HOW IS TGA DETECTED DURING PREGNANCY?
TGA is usually detected during pregnancy through the sonogram
performed to check fetal development in the second trimester.
Thediagnosis is made by identifying the aorta coming out of the right
ventricle, and identifying the pulmonary artery coming out of the left
ventricle. (Normally the pulmonary artery should come out of the right
ventricle, and the aorta should come out of the left ventricle.) A ventricular septal defect may also be seen on this sonogram, although these may
be small and difficult to see. The diagnosis of TGA may also be made or
confirmed with a fetal echocardiogram. This is a specialized sonogram
of the fetal heart. At NewYork-Presbyterian Morgan Stanley Children's
Hospital/Columbia University Medical Center, all fetal echocardiograms
for TGA are performed by Pediatric Cardiologists with expertise in this
technique. Other cardiac defects can sometimes be seen in addition to
TGA. This sonogram will assess for any additional cardiac abnormalities.
Of cases of TGA diagnosed prenatally, essentially all are confirmed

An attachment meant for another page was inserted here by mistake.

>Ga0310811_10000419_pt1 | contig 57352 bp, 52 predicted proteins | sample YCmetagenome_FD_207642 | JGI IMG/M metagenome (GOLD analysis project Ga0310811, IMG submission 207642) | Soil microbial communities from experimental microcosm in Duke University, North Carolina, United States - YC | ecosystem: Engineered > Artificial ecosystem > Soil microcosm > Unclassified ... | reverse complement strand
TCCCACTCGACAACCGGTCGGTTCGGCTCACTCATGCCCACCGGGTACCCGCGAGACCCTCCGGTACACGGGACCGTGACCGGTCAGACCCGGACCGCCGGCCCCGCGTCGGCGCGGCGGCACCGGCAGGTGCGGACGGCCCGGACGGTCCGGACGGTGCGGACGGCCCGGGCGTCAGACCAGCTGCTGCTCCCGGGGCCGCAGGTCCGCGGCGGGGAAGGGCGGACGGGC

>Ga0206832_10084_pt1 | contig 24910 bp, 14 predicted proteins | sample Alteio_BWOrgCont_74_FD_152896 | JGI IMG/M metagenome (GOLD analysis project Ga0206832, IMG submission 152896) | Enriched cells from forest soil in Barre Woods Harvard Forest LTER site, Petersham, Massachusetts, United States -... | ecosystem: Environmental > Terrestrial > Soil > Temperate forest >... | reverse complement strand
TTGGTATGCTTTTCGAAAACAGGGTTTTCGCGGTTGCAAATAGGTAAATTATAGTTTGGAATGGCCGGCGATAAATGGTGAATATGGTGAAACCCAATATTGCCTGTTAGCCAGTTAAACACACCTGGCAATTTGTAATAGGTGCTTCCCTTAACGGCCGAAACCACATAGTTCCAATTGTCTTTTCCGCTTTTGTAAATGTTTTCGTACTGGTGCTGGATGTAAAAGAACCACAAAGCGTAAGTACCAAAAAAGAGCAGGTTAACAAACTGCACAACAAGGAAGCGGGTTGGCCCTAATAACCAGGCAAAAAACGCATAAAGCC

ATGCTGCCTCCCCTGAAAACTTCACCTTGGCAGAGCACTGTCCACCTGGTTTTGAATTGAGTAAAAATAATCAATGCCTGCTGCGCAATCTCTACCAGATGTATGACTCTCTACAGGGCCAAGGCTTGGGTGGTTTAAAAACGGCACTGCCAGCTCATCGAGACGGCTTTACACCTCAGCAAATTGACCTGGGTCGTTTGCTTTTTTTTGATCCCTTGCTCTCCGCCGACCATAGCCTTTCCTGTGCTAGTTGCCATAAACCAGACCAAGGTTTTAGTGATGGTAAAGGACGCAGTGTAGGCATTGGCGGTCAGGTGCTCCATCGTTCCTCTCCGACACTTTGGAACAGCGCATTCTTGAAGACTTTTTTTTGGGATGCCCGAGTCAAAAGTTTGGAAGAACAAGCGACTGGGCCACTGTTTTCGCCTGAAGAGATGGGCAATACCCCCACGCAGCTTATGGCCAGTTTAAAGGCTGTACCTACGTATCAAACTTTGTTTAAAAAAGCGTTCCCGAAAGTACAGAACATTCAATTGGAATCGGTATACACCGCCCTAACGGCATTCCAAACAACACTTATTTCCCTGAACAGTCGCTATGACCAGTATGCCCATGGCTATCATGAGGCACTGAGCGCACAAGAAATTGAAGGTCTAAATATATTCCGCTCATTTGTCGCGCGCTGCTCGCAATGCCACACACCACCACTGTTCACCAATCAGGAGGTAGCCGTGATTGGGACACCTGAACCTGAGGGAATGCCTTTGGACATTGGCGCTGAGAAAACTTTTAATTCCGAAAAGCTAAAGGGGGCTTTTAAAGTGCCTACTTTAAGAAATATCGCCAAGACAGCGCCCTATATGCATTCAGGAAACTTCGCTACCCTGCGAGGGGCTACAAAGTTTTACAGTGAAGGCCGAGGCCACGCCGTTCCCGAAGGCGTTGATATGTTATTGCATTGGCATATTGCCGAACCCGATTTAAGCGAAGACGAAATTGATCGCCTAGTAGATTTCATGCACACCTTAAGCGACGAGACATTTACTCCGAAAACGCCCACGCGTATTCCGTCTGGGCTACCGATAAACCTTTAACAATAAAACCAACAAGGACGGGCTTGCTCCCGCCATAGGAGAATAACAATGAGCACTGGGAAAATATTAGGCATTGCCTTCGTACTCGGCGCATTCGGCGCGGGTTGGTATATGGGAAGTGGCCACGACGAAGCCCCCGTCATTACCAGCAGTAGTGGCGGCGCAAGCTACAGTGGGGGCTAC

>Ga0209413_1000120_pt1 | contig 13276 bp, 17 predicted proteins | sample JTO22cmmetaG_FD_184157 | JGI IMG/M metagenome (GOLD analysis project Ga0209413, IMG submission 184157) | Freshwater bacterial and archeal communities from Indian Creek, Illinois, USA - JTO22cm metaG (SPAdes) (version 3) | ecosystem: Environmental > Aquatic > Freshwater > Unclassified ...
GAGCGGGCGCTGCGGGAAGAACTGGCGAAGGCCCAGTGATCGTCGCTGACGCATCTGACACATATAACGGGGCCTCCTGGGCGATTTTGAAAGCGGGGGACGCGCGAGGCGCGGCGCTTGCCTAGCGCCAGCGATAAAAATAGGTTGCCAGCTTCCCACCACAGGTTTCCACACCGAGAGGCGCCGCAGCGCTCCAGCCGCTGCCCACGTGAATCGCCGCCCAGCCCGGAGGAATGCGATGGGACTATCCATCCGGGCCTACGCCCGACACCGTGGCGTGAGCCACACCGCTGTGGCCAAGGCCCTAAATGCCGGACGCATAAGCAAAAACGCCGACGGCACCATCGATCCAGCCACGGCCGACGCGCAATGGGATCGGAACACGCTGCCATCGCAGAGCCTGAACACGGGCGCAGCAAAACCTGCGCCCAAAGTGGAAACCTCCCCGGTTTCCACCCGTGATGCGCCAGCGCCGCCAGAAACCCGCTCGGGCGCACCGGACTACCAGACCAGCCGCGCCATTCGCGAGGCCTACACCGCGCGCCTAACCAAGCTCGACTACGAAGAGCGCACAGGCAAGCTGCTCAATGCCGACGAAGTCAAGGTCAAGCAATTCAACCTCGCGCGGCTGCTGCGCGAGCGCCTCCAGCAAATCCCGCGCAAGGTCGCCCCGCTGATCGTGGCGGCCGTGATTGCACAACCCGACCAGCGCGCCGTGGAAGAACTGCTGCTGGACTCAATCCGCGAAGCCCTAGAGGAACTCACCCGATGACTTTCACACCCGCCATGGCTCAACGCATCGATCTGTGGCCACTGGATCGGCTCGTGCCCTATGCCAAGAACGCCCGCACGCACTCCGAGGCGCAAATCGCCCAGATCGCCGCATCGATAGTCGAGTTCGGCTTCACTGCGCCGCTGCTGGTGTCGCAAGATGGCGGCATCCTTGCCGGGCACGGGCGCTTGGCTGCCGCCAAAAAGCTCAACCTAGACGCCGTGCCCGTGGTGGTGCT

HOW WILL MY PREGNANCY BE MANAGED NOW THAT TGA HAS BEEN DIAGNOSED?
An ultrasound will carefully examine the fetal development and assess
for any additional birth defects. Although TGA is only rarely associated
with additional abnormalities, it is important to investigate for other abnormalities
that my affect the baby's prognosis. Your prenatal care will
be managed by a Maternal-Fetal Medicine specialist, an obstetrician with
special training and expertise in high-risk pregnancies. A fetal echocardiogram
will be performed by a Pediatric Cardiologist to confirm the
diagnosis and exclude other heart problems. Over the course of your
pregnancy you will have additional ultrasounds to make sure that the
fetus is growing well.
As your delivery date approaches, induction of labor or a cesarean
section may be planned to optimize the delivery and ensure that the